A specter is haunting cyberspace—the specter of autocorrectocracy. All the powers of big tech have entered into an unholy alliance to exorcise typos, misspellings and other errors in real time, as they occur, at every keyboard and touchscreen within reach.
As I write these words (with apologies to Karl Marx for the intro), Microsoft Word is scrutinizing and tweaking them. Word software arrived in 1983, the demon spawn of a young Bill Gates and an unchaperoned English language. Word grew to dominate the typing and printing of English in digital form, and today the app starts up with most autocorrect and autoformat features prechecked “on.” Like lane departure for writing. Where no writer has gone before. Engage!
Uh-oh. My screen is awash in squiggly red lines, starting in the headline. Word underscored autocorrectocracy to indicate this word is misspelled or does not exist. Of course, it’s not in Word’s dictionary. I just made it up.
Luckily, Word allows me to right-click the offending word and add it to my custom dictionary, bada bing, bada boom. (Oops, more red lines. What the heck does bada even mean?) Microsoft, if you’re listening, don’t dare remove the custom dictionary.
Next comes spectre. Word probably thinks I chose the British spelling, but this is one of those sequence typos that mimics dyslexia. I repair my “mistake.” The squiggly red scold disappears.
A blue dotted line reminds me that the phrase entered into is wordy. I agree with that modern sensibility. Why use two words when one will do? But try telling Karl Marx that less is more.
On the other hand, I watched my fat-fingered typing of monoooly re-spell itself with the missing “p”, as if by magic. Autocorrect is so cool—when it does what you want.
When autocorrect “misbehaves,” the results can be embarrassing, hurtful or worse, as anyone who sends text messages can attest. The migration of fingers typing on keyboards to thumbs typing on phones has brought a proliferation of typos. In response, mobile device makers seem to be programming them to autocorrect more aggressively.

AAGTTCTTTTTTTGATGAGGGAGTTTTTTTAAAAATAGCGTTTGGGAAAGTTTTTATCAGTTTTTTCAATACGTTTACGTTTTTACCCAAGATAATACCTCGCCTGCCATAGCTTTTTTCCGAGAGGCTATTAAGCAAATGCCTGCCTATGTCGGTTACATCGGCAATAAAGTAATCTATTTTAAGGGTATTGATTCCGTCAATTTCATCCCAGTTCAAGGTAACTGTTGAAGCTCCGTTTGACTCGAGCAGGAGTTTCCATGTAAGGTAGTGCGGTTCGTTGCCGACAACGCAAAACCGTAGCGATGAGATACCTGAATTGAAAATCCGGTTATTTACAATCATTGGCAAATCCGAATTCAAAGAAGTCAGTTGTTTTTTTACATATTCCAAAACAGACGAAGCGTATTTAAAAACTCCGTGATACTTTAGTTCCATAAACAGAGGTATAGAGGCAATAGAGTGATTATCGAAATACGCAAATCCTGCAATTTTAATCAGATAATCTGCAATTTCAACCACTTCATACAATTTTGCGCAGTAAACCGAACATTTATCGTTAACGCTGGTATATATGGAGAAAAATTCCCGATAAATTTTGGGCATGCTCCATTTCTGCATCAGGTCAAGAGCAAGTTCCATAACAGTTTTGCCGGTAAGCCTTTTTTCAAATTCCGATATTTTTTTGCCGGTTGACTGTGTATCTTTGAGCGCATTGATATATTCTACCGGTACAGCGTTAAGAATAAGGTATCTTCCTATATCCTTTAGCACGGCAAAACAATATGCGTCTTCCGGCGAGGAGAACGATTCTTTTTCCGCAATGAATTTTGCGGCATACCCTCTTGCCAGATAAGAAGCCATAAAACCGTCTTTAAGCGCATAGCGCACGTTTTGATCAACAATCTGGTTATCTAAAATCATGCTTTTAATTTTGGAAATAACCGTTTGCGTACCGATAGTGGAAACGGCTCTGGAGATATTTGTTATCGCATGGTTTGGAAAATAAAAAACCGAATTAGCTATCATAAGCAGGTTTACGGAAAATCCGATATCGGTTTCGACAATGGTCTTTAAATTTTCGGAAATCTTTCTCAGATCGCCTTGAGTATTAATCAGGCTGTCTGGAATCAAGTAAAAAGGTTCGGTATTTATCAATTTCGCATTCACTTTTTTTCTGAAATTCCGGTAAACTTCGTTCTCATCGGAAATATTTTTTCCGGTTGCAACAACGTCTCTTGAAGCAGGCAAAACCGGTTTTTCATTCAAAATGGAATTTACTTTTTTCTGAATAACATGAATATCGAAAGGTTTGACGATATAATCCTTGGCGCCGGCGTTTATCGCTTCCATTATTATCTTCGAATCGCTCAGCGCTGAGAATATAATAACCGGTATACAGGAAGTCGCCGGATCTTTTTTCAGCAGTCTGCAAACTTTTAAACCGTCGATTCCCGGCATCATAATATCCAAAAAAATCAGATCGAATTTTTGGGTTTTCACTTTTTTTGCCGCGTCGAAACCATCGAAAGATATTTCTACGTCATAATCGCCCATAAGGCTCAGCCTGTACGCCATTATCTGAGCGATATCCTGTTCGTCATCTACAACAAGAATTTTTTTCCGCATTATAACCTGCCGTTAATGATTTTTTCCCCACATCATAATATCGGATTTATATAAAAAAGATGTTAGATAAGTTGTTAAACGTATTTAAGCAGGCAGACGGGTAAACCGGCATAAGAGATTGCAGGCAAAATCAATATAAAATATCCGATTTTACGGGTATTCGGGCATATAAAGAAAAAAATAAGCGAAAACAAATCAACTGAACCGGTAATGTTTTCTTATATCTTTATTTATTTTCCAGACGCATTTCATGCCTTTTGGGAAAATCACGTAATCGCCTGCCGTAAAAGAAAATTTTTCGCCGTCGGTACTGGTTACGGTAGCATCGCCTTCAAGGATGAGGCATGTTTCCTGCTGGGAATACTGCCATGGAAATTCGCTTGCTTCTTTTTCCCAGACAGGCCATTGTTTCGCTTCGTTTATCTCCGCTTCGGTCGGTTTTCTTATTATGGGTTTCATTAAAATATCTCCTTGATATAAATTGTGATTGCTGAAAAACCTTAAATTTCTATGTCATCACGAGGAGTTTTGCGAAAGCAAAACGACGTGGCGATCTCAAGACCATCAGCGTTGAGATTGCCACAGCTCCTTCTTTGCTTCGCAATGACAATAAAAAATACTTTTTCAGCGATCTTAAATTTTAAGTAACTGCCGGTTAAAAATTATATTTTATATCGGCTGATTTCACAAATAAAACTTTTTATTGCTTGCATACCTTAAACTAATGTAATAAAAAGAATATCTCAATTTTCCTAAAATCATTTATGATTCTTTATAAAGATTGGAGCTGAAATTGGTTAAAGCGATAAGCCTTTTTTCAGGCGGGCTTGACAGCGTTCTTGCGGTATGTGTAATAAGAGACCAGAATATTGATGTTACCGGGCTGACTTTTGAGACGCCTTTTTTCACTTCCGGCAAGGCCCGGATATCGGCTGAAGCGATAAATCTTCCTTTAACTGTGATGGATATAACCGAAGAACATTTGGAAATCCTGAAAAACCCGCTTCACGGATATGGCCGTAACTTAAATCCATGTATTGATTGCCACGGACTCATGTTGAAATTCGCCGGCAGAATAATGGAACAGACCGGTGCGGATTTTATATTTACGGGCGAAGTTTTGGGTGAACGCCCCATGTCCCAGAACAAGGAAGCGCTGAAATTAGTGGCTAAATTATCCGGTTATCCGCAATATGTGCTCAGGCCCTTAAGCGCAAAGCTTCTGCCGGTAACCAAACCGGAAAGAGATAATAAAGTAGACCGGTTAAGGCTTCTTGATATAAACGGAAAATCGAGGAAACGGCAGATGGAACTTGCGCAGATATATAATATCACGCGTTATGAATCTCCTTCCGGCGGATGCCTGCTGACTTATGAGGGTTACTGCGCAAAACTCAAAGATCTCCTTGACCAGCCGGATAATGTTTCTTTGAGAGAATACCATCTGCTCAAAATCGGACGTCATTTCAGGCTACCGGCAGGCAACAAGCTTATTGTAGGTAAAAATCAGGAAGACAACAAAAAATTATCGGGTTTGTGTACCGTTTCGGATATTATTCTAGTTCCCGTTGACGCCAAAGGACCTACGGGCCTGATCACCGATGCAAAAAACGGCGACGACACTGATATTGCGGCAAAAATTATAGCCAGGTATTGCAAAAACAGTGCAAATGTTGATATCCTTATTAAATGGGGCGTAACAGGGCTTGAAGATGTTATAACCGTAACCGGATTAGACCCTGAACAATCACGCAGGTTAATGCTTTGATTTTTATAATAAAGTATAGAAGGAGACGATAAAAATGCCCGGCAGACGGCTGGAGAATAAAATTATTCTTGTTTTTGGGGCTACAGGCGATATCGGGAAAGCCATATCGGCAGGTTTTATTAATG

Autocorrect software must have clear rules to apply to your writing, be able to correctly assess what you meant to say, and either accept the text, flag it for clarification or autocorrect it on the fly. These decision points are the essence of editing and are often more art than science. A light touch is preferred. As in medicine, first do no harm.
As someone who spends most of my working hours editing texts written by smarter people with more advanced degrees, and as a writer who appreciates supple editing, I fear outsourcing these decisions to algorithms.
Autocorrect on Steroids
Imagine what gaining command of those algorithms could mean for zealots who want to control what others see, think and write? Imagine that every time you typed the word “slavery,” your computer word processor automatically changed the word to “involuntary relocation.”
Since the 1989 Tiananmen Square protests and massacre, the Chinese Communist Party has tried to erase the incident from history. The “Great Firewall” blocks foreign internet sites, and an ever-growing list of censored search terms blocks users from restricted information. Chinese thought police now monitor every social media post. On the eve of this year’s anniversary of the massacre, the top livestreaming star disappeared after promoting a company’s ice cream cake decorated like a tank. That is life-size editing, folks. Autocorrect run amok. Autocorrectocracy.
Such heavy-handed social control was once unimaginable in America. But today many of the same politicians who howl about Chinese censorship seem happy to try it in America. They’re banning and burning books, trying to purge entire subject areas from school curricula, and using public office to punish private companies that don’t toe their line.
Short of falling under the control of people who would abuse it, I worry that autocorrect will one day be the end of us all by accident. We see incorrect automatic revisions on our devices every day. Will one letter or word changed incorrectly someday have catastrophic consequences?
Imagine that tensions with Russia are at DEFCON 1. Key U.S. leaders are gathered in the Situation Room. It’s 11:45 a.m., and the clock is ticking down to a noon deadline of some sort. The Russians have hacked into the Joint Chiefs’ text messaging system, hoping to seize an advantage.
That’s where they find one hungry four-star general has texted another, “What time’s launch?”